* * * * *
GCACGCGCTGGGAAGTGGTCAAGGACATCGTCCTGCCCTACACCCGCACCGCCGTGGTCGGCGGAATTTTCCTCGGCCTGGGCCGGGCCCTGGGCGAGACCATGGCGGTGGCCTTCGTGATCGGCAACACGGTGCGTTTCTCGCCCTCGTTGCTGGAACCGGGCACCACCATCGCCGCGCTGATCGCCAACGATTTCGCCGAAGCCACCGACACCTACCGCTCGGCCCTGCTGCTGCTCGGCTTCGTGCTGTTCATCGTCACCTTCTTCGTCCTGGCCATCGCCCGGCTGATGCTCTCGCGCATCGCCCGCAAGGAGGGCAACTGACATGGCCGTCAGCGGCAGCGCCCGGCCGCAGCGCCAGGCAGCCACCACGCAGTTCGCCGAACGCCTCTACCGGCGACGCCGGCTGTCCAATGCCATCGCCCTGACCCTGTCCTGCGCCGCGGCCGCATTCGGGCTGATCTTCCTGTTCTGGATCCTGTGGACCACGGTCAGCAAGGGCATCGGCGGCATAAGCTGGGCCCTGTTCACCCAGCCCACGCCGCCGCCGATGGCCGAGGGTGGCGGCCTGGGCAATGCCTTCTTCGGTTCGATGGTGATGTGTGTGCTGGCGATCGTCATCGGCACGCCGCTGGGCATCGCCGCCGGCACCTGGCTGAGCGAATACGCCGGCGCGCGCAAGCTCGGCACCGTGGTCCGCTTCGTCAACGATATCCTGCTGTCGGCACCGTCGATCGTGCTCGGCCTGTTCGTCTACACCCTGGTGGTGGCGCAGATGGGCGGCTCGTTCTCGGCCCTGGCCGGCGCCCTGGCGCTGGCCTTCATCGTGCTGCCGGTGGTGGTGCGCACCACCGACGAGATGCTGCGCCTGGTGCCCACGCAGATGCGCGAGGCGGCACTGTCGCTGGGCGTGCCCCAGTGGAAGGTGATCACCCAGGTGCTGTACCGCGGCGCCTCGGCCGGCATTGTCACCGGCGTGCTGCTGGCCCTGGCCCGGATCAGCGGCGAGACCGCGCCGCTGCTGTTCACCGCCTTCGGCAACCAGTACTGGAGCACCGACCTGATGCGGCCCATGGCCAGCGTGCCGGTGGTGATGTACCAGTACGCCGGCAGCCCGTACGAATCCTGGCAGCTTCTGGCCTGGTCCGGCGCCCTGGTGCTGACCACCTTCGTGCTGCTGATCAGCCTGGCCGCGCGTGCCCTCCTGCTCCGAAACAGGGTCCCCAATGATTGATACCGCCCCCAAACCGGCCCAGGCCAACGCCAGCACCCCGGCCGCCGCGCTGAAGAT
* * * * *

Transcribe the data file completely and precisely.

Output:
GCACGCGCTGGGAAGTGGTCAAGGACATCGTCCTGCCCTACACCCGCACCGCCGTGGTCGGCGGAATTTTCCTCGGCCTGGGCCGGGCCCTGGGCGAGACCATGGCGGTGGCCTTCGTGATCGGCAACACGGTGCGTTTCTCGCCCTCGTTGCTGGAACCGGGCACCACCATCGCCGCGCTGATCGCCAACGATTTCGCCGAAGCCACCGACACCTACCGCTCGGCCCTGCTGCTGCTCGGCTTCGTGCTGTTCATCGTCACCTTCTTCGTCCTGGCCATCGCCCGGCTGATGCTCTCGCGCATCGCCCGCAAGGAGGGCAACTGACATGGCCGTCAGCGGCAGCGCCCGGCCGCAGCGCCAGGCAGCCACCACGCAGTTCGCCGAACGCCTCTACCGGCGACGCCGGCTGTCCAATGCCATCGCCCTGACCCTGTCCTGCGCCGCGGCCGCATTCGGGCTGATCTTCCTGTTCTGGATCCTGTGGACCACGGTCAGCAAGGGCATCGGCGGCATAAGCTGGGCCCTGTTCACCCAGCCCACGCCGCCGCCGATGGCCGAGGGTGGCGGCCTGGGCAATGCCTTCTTCGGTTCGATGGTGATGTGTGTGCTGGCGATCGTCATCGGCACGCCGCTGGGCATCGCCGCCGGCACCTGGCTGAGCGAATACGCCGGCGCGCGCAAGCTCGGCACCGTGGTCCGCTTCGTCAACGATATCCTGCTGTCGGCACCGTCGATCGTGCTCGGCCTGTTCGTCTACACCCTGGTGGTGGCGCAGATGGGCGGCTCGTTCTCGGCCCTGGCCGGCGCCCTGGCGCTGGCCTTCATCGTGCTGCCGGTGGTGGTGCGCACCACCGACGAGATGCTGCGCCTGGTGCCCACGCAGATGCGCGAGGCGGCACTGTCGCTGGGCGTGCCCCAGTGGAAGGTGATCACCCAGGTGCTGTACCGCGGCGCCTCGGCCGGCATTGTCACCGGCGTGCTGCTGGCCCTGGCCCGGATCAGCGGCGAGACCGCGCCGCTGCTGTTCACCGCCTTCGGCAACCAGTACTGGAGCACCGACCTGATGCGGCCCATGGCCAGCGTGCCGGTGGTGATGTACCAGTACGCCGGCAGCCCGTACGAATCCTGGCAGCTTCTGGCCTGGTCCGGCGCCCTGGTGCTGACCACCTTCGTGCTGCTGATCAGCCTGGCCGCGCGTGCCCTCCTGCTCCGAAACAGGGTCCCCAATGATTGATACCGCCCCCAAACCGGCCCAGGCCAACGCCAGCACCCCGGCCGCCGCGCTGAAGAT